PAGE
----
• Menges, Achim (2006). 'Polymorphism', Architectural Design, 76, 2, pp. 78–87
  • Ottchen, Cynthia (2009). 'The Future of Information Modelling and the End of Theory: Less is Limited, More is Different', Architectural Design, 79, 2, pp. 22–27
  • Prusinkiewicz, Przemyslaw, and Aristid Lindenmayer (2004). The Algorithmic Beauty of Plants (New York: Springer-Verlag)
  • Roudavski, Stanislav (2009). 'Towards Morphogenesis in Architecture', International Journal of Architectural Computing, 7, 3, pp. 345–374 [5]
  • Sabin, Jenny E. and Peter Lloyd Jones (2008). 'Nonlinear Systems Biology and Design: Surface Design', in Proceedings of the 28th Annual Conference of the Association for Computer Aided Design in Architecture (ACADIA), Silicon + Skin: Biological Processes and Computation, Minneapolis 16–19 October 2008, ed. by Andrew Kudless, Neri Oxman and Marc Swackhamer, pp. 54–65
  • Sevaldson, Birger (2005). Developing Digital Design Techniques: Investigations on Creative Design Computing (PhD, Oslo School of Architecture)
  • Sevaldson, Birger (2000). 'Dynamic Generative Diagrams', in Promise and Reality: State of the Art versus State of Practice in Computing for the Design and Planning Process. 18th eCAADe Conference Proceedings, ed. by Dirk Donath (Weimar: Bauhaus Universität), pp. 273–276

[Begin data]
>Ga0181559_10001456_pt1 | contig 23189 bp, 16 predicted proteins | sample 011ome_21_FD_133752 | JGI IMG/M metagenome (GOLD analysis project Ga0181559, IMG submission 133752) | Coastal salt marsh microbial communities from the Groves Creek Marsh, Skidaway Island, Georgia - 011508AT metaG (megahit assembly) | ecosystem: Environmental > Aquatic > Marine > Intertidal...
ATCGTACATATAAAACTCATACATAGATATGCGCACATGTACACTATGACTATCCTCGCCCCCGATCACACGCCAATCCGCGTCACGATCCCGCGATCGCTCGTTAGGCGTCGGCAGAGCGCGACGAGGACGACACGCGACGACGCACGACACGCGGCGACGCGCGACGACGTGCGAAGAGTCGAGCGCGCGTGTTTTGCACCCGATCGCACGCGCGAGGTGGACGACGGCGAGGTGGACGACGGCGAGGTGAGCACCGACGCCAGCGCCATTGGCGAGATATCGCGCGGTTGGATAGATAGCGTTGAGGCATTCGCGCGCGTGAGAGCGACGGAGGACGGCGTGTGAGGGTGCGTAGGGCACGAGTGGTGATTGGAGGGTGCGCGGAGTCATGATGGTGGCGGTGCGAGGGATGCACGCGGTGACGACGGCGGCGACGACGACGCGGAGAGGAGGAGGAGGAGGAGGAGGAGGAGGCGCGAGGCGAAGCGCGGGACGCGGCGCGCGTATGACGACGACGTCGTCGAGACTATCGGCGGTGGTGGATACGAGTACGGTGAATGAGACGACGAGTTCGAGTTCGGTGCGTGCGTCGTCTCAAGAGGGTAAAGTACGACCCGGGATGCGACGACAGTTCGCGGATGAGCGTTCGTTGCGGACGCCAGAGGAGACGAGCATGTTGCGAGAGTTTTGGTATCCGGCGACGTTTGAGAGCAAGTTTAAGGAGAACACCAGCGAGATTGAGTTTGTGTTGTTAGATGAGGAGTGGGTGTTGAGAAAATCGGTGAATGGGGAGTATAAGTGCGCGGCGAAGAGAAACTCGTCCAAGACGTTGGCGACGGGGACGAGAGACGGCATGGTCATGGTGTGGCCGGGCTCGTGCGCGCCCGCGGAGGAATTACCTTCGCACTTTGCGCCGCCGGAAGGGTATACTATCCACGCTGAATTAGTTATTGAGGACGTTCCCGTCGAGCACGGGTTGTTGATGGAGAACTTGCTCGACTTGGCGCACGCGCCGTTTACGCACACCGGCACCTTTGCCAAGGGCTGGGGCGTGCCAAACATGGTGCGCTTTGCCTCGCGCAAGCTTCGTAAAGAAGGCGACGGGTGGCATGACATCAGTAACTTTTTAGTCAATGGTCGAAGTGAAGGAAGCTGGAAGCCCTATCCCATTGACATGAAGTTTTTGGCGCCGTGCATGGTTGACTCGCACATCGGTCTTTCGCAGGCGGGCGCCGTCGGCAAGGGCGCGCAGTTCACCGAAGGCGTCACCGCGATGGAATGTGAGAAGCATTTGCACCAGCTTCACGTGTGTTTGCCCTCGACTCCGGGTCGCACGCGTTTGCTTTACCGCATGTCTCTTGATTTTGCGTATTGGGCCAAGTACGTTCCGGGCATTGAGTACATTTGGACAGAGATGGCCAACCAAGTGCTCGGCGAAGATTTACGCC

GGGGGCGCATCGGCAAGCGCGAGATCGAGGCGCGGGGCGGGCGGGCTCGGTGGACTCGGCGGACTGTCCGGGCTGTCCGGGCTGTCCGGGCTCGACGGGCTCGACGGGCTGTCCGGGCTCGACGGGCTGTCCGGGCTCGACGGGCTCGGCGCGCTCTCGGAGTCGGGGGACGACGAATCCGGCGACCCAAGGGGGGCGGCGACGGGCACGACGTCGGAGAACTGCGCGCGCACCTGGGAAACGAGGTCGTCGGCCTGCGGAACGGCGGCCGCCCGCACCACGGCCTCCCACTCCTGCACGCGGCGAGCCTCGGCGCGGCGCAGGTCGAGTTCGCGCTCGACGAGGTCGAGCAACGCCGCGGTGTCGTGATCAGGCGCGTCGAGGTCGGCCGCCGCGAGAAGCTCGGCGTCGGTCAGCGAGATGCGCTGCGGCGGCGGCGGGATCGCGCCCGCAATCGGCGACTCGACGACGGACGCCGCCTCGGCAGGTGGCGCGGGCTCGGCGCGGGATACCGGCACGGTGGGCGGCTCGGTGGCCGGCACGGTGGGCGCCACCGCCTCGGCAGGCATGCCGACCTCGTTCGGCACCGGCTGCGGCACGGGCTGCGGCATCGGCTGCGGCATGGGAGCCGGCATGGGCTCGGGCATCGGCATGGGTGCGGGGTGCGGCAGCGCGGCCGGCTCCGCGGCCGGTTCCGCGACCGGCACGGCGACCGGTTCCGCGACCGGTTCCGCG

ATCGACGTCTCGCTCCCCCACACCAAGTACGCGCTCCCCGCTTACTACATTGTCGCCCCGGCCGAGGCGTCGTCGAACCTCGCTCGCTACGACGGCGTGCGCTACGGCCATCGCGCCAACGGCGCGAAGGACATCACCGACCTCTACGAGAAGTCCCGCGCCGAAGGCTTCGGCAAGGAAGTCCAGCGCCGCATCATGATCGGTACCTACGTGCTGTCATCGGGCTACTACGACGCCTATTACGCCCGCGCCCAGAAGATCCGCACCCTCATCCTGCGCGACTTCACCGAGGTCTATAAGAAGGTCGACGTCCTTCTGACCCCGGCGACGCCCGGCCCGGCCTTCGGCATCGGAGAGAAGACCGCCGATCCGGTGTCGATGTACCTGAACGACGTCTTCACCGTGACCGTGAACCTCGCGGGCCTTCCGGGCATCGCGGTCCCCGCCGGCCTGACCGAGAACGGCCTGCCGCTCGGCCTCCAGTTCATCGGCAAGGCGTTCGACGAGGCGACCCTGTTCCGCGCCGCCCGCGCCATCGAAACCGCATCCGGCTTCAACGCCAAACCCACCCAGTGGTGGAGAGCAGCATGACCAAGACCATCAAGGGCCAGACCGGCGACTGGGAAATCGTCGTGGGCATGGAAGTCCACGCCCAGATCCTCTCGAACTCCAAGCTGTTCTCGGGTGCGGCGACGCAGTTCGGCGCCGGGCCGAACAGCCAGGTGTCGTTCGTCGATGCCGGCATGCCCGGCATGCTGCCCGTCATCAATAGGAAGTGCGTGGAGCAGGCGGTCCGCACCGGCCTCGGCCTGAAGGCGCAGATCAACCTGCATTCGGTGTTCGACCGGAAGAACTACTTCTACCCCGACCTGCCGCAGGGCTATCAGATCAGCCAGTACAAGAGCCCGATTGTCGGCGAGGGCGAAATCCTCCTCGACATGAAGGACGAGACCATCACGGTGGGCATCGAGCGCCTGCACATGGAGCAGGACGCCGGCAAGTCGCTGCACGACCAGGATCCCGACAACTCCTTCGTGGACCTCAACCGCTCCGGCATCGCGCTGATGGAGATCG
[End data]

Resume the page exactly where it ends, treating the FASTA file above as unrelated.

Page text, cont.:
• Steadman, Philip (2008). The Evolution of Designs: Biological Analogy in Architecture and the Applied Arts (New York: Routledge)
  • Tierney, Therese (2007). Abstract Space: Beneath the Media Surface (Oxon: Taylor & Francis), p. 116
  • Weinstock, Michael (2006). 'Self-Organisation and the Structural Dynamics of Plants', Architectural Design, 76, 2, pp. 26–33
  • Weinstock, Michael (2006). 'Self-Organisation and Material Constructions', Architectural Design, 76, 2, pp. 34–41

External links[edit]

  • The 28th Annual Conference of the Association for Computer Aided Design in Architecture (ACADIA), Silicon + Skin: Biological Processes and Computation [6][7][8]

See also[edit]